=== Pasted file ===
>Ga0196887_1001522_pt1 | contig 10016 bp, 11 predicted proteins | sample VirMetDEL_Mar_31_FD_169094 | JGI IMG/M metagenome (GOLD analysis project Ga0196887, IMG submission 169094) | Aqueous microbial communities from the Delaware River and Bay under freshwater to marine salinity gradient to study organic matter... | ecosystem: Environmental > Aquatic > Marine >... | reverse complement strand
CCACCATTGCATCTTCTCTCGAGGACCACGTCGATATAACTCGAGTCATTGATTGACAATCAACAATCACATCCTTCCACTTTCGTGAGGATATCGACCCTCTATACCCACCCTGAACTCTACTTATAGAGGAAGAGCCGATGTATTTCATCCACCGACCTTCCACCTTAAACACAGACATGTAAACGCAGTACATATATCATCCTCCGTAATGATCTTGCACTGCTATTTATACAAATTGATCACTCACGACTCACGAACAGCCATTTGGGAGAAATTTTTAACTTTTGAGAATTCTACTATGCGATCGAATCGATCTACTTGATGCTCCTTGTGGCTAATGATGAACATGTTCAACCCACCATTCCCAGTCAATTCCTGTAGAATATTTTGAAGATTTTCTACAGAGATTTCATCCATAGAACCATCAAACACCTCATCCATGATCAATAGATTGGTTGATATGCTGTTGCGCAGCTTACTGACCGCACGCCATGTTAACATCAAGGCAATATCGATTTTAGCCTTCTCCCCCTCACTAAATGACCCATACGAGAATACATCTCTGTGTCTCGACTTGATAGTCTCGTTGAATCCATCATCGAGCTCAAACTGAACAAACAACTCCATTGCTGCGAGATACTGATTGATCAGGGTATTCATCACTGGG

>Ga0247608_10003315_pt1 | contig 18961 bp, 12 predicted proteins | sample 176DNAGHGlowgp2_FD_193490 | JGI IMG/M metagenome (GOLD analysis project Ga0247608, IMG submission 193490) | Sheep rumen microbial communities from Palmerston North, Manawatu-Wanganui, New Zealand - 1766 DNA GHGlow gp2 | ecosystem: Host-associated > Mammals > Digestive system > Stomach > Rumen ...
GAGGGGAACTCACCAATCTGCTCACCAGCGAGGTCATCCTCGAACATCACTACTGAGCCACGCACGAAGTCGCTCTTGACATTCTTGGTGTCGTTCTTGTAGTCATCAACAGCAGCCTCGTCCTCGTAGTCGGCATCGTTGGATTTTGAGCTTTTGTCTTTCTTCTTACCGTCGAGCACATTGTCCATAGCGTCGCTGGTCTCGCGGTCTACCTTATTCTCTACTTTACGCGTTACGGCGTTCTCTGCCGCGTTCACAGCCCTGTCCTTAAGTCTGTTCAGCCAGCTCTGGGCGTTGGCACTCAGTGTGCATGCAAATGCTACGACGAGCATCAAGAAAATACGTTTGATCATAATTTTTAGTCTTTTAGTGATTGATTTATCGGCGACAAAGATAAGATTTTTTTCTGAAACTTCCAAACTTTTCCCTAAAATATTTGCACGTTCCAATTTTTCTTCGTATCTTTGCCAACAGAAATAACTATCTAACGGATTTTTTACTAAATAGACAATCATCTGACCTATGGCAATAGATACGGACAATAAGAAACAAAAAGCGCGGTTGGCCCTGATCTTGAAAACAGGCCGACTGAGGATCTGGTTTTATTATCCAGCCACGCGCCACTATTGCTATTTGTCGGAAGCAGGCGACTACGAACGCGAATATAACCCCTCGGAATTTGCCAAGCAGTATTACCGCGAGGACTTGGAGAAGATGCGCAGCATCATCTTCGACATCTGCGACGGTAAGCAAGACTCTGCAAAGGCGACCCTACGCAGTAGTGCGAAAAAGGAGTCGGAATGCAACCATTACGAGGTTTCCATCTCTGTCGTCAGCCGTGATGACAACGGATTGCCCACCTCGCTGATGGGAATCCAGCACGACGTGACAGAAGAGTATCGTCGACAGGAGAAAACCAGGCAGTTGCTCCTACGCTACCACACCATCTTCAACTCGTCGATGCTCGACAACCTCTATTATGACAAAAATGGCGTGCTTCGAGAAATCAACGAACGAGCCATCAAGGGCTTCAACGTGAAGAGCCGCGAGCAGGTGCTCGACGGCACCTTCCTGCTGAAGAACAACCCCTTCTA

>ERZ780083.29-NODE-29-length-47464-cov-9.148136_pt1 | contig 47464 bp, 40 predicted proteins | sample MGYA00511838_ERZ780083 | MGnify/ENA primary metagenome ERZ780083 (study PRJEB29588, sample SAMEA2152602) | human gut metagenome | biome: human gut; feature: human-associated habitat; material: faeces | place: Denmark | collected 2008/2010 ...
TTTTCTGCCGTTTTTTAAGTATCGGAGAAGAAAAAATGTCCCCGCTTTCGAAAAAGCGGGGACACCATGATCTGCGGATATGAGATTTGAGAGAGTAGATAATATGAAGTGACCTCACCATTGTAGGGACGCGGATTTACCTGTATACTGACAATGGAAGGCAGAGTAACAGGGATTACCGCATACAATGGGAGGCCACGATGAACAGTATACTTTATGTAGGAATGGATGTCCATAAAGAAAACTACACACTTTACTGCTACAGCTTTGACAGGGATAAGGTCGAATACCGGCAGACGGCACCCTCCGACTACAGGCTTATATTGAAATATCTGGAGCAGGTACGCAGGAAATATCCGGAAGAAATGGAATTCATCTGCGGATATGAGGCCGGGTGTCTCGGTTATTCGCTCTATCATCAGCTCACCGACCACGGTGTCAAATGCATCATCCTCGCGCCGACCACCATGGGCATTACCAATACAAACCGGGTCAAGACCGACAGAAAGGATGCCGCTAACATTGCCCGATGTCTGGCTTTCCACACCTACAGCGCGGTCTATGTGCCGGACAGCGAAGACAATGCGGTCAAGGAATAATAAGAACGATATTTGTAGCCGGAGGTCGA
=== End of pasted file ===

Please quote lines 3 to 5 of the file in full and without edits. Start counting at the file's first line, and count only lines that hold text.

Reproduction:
>Ga0247608_10003315_pt1 | contig 18961 bp, 12 predicted proteins | sample 176DNAGHGlowgp2_FD_193490 | JGI IMG/M metagenome (GOLD analysis project Ga0247608, IMG submission 193490) | Sheep rumen microbial communities from Palmerston North, Manawatu-Wanganui, New Zealand - 1766 DNA GHGlow gp2 | ecosystem: Host-associated > Mammals > Digestive system > Stomach > Rumen ...
GAGGGGAACTCACCAATCTGCTCACCAGCGAGGTCATCCTCGAACATCACTACTGAGCCACGCACGAAGTCGCTCTTGACATTCTTGGTGTCGTTCTTGTAGTCATCAACAGCAGCCTCGTCCTCGTAGTCGGCATCGTTGGATTTTGAGCTTTTGTCTTTCTTCTTACCGTCGAGCACATTGTCCATAGCGTCGCTGGTCTCGCGGTCTACCTTATTCTCTACTTTACGCGTTACGGCGTTCTCTGCCGCGTTCACAGCCCTGTCCTTAAGTCTGTTCAGCCAGCTCTGGGCGTTGGCACTCAGTGTGCATGCAAATGCTACGACGAGCATCAAGAAAATACGTTTGATCATAATTTTTAGTCTTTTAGTGATTGATTTATCGGCGACAAAGATAAGATTTTTTTCTGAAACTTCCAAACTTTTCCCTAAAATATTTGCACGTTCCAATTTTTCTTCGTATCTTTGCCAACAGAAATAACTATCTAACGGATTTTTTACTAAATAGACAATCATCTGACCTATGGCAATAGATACGGACAATAAGAAACAAAAAGCGCGGTTGGCCCTGATCTTGAAAACAGGCCGACTGAGGATCTGGTTTTATTATCCAGCCACGCGCCACTATTGCTATTTGTCGGAAGCAGGCGACTACGAACGCGAATATAACCCCTCGGAATTTGCCAAGCAGTATTACCGCGAGGACTTGGAGAAGATGCGCAGCATCATCTTCGACATCTGCGACGGTAAGCAAGACTCTGCAAAGGCGACCCTACGCAGTAGTGCGAAAAAGGAGTCGGAATGCAACCATTACGAGGTTTCCATCTCTGTCGTCAGCCGTGATGACAACGGATTGCCCACCTCGCTGATGGGAATCCAGCACGACGTGACAGAAGAGTATCGTCGACAGGAGAAAACCAGGCAGTTGCTCCTACGCTACCACACCATCTTCAACTCGTCGATGCTCGACAACCTCTATTATGACAAAAATGGCGTGCTTCGAGAAATCAACGAACGAGCCATCAAGGGCTTCAACGTGAAGAGCCGCGAGCAGGTGCTCGACGGCACCTTCCTGCTGAAGAACAACCCCTTCTA

>ERZ780083.29-NODE-29-length-47464-cov-9.148136_pt1 | contig 47464 bp, 40 predicted proteins | sample MGYA00511838_ERZ780083 | MGnify/ENA primary metagenome ERZ780083 (study PRJEB29588, sample SAMEA2152602) | human gut metagenome | biome: human gut; feature: human-associated habitat; material: faeces | place: Denmark | collected 2008/2010 ...